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Tire Iron 38: Tsong, Murray, Holt, Groocock

Lawndale has got to be the busiest artspace around. With four simultaneous shows, it’s almost too much to see all in one visit.


In the main space, John Holt Smith’s Swim paintings present bikini babes and classic cars, juxtaposed with slightly disturbing images of ropes and dark woodland lakes. The show reeks of high school eroticism with teen horror film overtones. The best paintings are the three “girlfriend” paintings, young women in bikinis painted from flash photographs. Holt manages to capture their ambivalent camera-aware uneasiness even as they display themselves for appreciation. Large-scale figure painting is tough; it takes guts to go up against all that history, but Smith’s paintings have a ropy, amateur quality that, though partially disguised by intentional stiffness, is distracting. Put it this way: they’re badly painted, but they’re inconsistently bad; part stiffly photographic (good), partly inept, impatient paint handling (no good). Though more carefully painted, a wall of swimming figures distorted by ripples lacks psychological punch.


In the small gallery, Edie Tsong’s Collecting Time documents the passage of time by recording the minutiae her life. Linear Thought, a wall of collected paper scraps, to do lists and doodles presents a candid view into her daily life, from the ordinary “be back in five minutes” to the question begging “blind date.” Matter of fact , in the center of the floor is a mound of turdy felt, like the coiling gray excreta of daily life. Despite the time spent in its sewing, (a third piece, Diary of a Matter, totals up the hours Tsong has spent sewing the turd on strips of paper like an adding machine roll) the turd suffers from lack of commitment. There comes a point in all process art when a critical mass is reached; the artist’s dedication and/or folly in pursuing whatever mindless activity they have chosen becomes more important than the product itself. Tsong should show this piece again after ten years” more work. Of the three pieces, the collected documents are the most poignant. They recall not just the tedium of life, but the tedium of a specific life; casting high existential drama in terms of a mass of undigested trivia, trying frantically to freeze time by grabbing every little minute and sticking a label on it.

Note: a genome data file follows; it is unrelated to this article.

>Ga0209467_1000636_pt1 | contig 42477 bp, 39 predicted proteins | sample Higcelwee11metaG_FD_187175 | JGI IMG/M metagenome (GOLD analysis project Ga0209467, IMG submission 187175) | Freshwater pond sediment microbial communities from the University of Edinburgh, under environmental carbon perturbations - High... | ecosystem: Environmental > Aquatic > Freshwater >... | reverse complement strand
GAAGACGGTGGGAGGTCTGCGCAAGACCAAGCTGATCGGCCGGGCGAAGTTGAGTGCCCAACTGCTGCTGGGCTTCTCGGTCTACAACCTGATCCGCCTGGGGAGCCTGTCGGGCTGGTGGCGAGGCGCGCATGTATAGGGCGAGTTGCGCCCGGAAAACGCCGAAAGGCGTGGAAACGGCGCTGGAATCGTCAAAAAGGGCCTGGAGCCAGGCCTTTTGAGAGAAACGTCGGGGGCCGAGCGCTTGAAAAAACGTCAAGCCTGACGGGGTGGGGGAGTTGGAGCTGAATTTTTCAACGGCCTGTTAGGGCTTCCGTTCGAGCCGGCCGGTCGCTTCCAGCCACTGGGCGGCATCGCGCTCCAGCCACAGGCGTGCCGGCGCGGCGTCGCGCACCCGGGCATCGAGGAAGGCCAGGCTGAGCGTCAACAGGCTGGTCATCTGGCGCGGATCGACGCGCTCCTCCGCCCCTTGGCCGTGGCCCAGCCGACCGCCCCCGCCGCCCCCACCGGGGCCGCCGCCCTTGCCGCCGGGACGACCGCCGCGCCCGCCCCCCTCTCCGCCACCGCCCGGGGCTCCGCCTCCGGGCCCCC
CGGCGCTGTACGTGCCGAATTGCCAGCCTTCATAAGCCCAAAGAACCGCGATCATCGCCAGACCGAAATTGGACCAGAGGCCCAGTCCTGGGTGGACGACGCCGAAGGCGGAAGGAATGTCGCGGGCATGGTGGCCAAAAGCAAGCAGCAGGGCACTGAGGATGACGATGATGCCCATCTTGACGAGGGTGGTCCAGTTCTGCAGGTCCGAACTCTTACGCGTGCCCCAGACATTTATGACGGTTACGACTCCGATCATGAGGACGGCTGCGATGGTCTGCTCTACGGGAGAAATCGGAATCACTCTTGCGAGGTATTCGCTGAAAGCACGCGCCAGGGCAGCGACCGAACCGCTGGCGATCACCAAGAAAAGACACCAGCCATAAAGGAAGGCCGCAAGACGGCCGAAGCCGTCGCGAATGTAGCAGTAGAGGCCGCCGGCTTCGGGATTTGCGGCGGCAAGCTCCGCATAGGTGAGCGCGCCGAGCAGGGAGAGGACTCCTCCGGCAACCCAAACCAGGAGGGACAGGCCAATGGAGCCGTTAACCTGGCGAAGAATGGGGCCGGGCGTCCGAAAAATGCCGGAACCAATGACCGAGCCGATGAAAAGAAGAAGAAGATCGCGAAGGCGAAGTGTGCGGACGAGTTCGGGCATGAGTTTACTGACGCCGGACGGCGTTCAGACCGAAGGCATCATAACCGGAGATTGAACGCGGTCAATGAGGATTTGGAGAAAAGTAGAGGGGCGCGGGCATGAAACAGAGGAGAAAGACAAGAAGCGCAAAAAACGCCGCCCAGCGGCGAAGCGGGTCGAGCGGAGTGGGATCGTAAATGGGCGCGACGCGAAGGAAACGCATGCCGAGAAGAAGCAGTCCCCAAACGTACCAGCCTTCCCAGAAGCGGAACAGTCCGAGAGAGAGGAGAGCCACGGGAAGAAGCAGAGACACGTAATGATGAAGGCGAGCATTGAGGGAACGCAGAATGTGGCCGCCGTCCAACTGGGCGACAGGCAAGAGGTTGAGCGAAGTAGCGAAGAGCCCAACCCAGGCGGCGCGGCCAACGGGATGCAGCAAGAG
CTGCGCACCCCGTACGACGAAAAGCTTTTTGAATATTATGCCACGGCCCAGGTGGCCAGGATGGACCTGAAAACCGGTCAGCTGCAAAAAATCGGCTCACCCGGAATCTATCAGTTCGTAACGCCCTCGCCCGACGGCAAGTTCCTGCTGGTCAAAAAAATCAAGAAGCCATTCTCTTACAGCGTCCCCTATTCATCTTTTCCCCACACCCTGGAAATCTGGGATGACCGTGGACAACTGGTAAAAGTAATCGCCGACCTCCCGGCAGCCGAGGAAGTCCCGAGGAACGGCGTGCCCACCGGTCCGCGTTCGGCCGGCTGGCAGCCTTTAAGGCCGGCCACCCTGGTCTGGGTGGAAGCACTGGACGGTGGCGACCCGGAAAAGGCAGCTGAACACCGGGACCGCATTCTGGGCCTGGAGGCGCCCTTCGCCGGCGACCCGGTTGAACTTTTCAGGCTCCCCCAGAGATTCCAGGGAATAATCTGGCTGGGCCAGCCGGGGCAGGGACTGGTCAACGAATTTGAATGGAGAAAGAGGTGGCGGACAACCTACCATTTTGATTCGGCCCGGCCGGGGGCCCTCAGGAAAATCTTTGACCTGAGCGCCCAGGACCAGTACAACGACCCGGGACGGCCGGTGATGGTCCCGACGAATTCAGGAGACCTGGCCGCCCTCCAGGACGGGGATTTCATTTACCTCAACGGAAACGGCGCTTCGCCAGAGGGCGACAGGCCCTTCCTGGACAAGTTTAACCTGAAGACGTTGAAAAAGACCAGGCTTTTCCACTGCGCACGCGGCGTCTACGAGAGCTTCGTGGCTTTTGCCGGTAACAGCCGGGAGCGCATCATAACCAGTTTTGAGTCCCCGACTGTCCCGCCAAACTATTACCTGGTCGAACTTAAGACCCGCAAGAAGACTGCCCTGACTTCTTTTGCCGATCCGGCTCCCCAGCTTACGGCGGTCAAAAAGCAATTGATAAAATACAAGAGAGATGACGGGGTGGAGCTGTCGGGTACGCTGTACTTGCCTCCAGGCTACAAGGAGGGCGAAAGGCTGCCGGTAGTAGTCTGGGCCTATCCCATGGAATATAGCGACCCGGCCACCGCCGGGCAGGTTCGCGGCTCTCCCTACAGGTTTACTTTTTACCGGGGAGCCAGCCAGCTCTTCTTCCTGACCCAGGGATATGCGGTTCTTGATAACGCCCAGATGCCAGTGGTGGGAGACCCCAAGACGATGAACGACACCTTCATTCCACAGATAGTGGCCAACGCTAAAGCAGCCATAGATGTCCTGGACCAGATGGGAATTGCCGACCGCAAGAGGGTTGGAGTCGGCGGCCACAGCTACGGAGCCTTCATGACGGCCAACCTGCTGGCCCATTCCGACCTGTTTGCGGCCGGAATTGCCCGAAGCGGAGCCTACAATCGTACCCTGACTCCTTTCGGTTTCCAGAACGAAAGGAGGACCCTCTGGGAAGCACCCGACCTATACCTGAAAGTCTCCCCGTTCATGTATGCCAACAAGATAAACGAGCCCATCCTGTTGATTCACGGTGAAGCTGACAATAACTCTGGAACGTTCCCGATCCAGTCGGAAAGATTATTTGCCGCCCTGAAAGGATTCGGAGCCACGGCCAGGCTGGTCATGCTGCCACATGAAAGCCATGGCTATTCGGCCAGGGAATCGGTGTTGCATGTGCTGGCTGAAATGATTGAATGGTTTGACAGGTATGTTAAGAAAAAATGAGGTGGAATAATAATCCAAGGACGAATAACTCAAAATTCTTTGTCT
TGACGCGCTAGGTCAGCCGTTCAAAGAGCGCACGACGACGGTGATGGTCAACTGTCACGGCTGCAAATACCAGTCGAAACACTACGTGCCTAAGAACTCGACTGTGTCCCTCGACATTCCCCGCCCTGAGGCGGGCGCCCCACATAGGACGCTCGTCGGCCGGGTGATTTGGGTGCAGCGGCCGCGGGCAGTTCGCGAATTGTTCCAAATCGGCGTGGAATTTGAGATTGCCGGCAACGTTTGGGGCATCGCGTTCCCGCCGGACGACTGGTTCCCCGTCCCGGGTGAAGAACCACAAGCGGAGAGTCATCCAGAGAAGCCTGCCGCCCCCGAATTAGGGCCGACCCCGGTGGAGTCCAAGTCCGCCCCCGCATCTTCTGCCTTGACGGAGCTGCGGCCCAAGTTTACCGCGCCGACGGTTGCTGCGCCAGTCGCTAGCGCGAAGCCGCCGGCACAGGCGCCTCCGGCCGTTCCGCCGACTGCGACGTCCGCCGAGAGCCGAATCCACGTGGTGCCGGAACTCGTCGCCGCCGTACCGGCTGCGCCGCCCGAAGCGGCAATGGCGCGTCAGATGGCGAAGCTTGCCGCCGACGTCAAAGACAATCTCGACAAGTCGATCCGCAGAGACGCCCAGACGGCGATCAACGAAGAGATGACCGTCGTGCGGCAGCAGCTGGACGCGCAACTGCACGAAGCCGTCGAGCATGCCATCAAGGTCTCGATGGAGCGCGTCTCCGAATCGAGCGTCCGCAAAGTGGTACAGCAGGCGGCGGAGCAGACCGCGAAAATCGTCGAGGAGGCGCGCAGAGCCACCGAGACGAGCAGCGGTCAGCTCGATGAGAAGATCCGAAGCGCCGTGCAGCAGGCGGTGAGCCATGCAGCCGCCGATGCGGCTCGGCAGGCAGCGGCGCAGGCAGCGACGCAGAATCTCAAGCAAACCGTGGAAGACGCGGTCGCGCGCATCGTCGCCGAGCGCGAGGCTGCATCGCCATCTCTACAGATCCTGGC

Steven Murray, Slave Ship's Cargo, 1998 ...basswood, glass, acrylic paint and text


In the smallest gallery, Steven Murray’s Ships in the Bottle get a double take: ships, bottles, whales, slaves, YIKES! Murray seamlessly slips loaded images of the slave trade and its atrocities into it’s proper place in romantic seafarin” mythology. Disturbingly cute vignettes of slaves on the beach and blood on the decks fill a gap our collective memory with a gentle bite. With the self-taught artist’s typical refusal to do what is expected, other bottles portray comparatively innocent whaling scenes and South St. Seaport in the same folksy style. And on top of all that, how did he get those things in those bottles?

Andrew Groocock, Pyramid Scheme, 2001, wood and latex paint


Upstairs, Andrew Groocock’s brightly colored constructions hang from the black ceiling like model starships or mechanical stalactites. Intensely self-involved, Groocock’s sculptures focus on the intricacies of how one tiny part fits into another at the expense of all else: color, scale, texture, materials, imagery. It’s hardcore formalism in the best constructivist tradition, but seems repetitive and overcomplex.

All images are courtesy the artists and Lawndale.

Bill Davenport is an artist and writer and was one of the first contributors to Glasstire.

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